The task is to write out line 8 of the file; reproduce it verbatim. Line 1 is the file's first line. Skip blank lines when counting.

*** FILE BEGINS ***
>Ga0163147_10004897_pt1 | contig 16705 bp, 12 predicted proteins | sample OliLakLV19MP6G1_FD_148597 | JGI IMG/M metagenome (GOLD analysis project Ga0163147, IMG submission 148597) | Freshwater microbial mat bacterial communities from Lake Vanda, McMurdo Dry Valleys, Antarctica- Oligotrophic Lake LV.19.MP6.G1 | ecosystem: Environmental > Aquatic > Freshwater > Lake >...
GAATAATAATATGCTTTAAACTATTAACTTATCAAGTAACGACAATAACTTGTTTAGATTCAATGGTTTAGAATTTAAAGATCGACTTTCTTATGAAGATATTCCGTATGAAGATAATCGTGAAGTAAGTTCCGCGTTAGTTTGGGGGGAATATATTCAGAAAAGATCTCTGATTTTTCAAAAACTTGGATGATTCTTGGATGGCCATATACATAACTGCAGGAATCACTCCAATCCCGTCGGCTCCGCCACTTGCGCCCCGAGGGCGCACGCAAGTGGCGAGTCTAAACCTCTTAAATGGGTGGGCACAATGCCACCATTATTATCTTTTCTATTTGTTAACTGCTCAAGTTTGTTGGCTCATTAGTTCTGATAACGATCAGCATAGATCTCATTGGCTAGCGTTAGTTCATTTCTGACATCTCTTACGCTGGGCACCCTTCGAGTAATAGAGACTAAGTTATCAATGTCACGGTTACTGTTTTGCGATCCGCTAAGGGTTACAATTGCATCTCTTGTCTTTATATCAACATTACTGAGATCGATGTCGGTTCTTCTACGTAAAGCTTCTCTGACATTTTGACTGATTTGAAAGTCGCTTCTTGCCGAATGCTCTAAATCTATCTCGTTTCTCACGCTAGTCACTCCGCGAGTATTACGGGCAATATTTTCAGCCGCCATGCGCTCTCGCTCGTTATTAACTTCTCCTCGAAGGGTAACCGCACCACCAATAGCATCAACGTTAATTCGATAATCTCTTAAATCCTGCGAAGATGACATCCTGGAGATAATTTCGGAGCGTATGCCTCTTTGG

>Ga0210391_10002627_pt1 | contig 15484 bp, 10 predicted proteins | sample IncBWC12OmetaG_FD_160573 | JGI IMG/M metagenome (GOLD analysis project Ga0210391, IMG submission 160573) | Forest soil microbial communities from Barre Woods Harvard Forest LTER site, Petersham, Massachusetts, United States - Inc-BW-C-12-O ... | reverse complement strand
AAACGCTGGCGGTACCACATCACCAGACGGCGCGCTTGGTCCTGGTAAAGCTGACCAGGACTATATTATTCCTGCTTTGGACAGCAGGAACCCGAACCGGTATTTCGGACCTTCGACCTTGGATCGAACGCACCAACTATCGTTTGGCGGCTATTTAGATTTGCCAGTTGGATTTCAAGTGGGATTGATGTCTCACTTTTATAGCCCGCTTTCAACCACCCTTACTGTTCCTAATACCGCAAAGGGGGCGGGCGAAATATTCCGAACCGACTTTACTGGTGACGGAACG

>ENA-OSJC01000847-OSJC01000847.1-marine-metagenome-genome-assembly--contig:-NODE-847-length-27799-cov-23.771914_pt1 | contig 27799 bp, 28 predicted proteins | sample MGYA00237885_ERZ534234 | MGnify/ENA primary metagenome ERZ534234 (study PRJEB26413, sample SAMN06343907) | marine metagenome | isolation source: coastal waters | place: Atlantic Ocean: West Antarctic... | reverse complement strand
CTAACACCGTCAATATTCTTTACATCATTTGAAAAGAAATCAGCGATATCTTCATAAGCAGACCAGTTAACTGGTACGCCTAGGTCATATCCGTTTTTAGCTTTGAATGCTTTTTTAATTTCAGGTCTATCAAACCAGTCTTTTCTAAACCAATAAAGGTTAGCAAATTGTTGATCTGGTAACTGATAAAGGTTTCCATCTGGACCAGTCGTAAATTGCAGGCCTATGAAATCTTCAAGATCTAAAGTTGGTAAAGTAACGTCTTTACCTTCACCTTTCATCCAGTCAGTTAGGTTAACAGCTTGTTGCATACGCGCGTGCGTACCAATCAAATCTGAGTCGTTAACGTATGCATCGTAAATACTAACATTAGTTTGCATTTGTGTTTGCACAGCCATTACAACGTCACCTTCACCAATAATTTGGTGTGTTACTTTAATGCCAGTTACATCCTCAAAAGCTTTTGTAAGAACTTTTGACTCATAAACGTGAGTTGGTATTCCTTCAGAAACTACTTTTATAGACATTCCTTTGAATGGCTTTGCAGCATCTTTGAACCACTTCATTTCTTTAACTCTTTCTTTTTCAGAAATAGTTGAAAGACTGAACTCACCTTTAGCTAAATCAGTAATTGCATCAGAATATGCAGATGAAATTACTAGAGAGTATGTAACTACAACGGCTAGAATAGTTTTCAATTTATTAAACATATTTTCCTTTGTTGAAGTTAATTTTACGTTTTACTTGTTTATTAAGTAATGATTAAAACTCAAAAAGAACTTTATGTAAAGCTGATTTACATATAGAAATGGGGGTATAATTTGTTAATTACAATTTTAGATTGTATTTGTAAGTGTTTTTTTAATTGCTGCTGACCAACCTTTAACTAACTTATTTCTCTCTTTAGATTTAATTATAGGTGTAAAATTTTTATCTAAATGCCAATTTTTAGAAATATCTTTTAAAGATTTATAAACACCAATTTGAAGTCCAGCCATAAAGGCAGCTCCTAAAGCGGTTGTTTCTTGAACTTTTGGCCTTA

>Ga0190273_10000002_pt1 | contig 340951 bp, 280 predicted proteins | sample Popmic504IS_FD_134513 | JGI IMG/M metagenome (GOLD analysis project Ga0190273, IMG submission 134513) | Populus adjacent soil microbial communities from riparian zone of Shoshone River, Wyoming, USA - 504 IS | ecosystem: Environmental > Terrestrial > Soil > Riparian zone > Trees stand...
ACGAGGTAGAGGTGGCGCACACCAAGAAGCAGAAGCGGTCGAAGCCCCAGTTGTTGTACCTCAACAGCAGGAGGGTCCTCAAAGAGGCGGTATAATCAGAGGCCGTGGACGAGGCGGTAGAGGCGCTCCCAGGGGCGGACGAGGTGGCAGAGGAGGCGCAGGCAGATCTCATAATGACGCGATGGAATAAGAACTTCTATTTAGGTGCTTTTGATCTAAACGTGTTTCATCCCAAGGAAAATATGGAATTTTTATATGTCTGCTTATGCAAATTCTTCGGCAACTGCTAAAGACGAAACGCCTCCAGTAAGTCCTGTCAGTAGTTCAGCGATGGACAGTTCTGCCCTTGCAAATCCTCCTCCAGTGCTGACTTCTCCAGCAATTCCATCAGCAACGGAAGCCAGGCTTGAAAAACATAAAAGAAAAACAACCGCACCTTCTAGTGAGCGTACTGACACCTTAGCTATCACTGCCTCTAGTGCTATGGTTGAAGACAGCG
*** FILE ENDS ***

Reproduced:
ACGAGGTAGAGGTGGCGCACACCAAGAAGCAGAAGCGGTCGAAGCCCCAGTTGTTGTACCTCAACAGCAGGAGGGTCCTCAAAGAGGCGGTATAATCAGAGGCCGTGGACGAGGCGGTAGAGGCGCTCCCAGGGGCGGACGAGGTGGCAGAGGAGGCGCAGGCAGATCTCATAATGACGCGATGGAATAAGAACTTCTATTTAGGTGCTTTTGATCTAAACGTGTTTCATCCCAAGGAAAATATGGAATTTTTATATGTCTGCTTATGCAAATTCTTCGGCAACTGCTAAAGACGAAACGCCTCCAGTAAGTCCTGTCAGTAGTTCAGCGATGGACAGTTCTGCCCTTGCAAATCCTCCTCCAGTGCTGACTTCTCCAGCAATTCCATCAGCAACGGAAGCCAGGCTTGAAAAACATAAAAGAAAAACAACCGCACCTTCTAGTGAGCGTACTGACACCTTAGCTATCACTGCCTCTAGTGCTATGGTTGAAGACAGCG